There are many types of natural gas fields including shale formations that are common especially in the St-Lawrence Valley (Canada). Since methane (CH4), the major component of shale gas, is odorless, colorless and highly flammable, in addition to being a greenhouse gas, methane emanations and/or leaks are important to consider for both safety and environmental reasons. Telops recently launched on the market the Hyper-Cam Methane, a field-deployable thermal infrared hyperspectral camera specially tuned for detecting methane infrared spectral features under ambient conditions and over large distances. In order to illustrate the benefits of this novel research instrument for natural gas imaging, the instrument was brought on a site where shale gas leaks unexpectedly happened during a geological survey near the Enfant-Jesus hospital in Quebec City, Canada, during December 2014. Quantitative methane imaging was carried out based on methane’s unique infrared spectral signature. Optical flow analysis was also carried out on the data to estimate the methane mass flow rate. The results show how this novel technique could be used for advanced research on shale gases.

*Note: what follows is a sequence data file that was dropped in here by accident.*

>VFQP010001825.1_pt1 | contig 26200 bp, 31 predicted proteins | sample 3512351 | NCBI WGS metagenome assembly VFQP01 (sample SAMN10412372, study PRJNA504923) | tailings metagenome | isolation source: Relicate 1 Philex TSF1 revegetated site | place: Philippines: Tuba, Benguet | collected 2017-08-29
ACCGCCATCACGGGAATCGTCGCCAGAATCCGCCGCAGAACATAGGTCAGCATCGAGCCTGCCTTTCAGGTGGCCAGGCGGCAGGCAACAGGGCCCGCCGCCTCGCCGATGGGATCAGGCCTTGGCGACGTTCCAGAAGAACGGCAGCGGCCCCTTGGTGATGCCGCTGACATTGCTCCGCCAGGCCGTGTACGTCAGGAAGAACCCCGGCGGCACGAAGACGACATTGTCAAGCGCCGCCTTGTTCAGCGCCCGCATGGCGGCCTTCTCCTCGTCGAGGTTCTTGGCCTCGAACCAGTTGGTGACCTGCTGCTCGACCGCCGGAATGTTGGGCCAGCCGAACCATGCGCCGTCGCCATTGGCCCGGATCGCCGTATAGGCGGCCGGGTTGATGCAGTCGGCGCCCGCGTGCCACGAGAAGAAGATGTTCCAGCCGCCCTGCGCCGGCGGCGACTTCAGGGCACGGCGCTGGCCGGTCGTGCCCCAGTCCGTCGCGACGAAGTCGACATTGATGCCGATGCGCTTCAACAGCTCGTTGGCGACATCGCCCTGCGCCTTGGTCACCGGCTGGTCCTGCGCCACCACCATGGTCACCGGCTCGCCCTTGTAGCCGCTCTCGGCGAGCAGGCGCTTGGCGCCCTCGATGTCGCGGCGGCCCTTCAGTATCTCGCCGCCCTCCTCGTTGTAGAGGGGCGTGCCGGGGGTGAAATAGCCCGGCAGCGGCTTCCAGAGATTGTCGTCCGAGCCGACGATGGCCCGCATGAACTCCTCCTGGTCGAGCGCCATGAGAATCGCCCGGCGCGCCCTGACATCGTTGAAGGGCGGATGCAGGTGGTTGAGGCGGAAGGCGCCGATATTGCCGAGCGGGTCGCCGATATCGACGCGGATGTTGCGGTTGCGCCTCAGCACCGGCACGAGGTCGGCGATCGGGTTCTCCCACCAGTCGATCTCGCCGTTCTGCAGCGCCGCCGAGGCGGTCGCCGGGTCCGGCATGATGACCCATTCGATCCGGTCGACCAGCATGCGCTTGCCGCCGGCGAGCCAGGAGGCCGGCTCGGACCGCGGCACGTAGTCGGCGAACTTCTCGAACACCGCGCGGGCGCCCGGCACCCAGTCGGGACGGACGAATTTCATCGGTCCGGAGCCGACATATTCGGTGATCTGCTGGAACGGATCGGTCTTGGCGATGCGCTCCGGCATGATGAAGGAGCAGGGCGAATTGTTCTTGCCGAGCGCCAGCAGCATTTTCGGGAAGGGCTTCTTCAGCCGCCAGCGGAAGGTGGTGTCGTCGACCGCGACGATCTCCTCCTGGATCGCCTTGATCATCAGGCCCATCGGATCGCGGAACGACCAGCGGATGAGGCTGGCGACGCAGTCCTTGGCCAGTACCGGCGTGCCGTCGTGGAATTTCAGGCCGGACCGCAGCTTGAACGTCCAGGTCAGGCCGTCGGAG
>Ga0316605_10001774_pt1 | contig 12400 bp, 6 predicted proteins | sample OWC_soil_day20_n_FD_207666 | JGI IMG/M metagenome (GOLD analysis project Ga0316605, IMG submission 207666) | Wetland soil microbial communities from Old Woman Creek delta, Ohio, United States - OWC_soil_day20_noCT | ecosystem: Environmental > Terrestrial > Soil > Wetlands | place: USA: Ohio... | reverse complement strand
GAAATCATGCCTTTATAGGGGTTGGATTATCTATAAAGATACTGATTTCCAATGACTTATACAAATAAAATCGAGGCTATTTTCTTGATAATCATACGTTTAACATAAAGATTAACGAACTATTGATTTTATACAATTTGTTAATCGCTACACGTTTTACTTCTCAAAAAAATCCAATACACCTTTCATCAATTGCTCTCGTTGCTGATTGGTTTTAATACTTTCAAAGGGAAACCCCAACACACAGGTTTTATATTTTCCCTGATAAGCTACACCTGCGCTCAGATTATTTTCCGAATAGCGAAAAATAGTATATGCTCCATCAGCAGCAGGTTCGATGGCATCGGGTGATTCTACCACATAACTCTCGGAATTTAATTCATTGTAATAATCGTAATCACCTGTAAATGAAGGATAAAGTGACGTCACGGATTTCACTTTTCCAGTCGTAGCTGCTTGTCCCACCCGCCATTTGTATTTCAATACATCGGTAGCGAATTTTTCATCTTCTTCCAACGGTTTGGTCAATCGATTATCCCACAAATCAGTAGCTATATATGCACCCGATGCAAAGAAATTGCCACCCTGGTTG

Marc-André Gagnon, Pierre Tremblay, Simon Savary, Vincent Farley, Éric Guyot, Philippe Lagueux, Vince Morton, Jean Giroux, and Martin Chamberland, "Passive thermal infrared hyperspectral imaging for quantitative imaging of shale gas leaks," Proc. SPIE 10428, Earth Resources and Environmental Remote Sensing/GIS Applications VIII, 1042818 (Presented at SPIE Remote Sensing: September 14, 2017; Published: 5 October 2017); https://doi.org/10.1117/12.2277315.
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Study of self-shadowing effect as a simple means to realize nanostructured thin films and layers with special attentions to birefringent obliquely deposited thin films and photo-luminescent porous silicon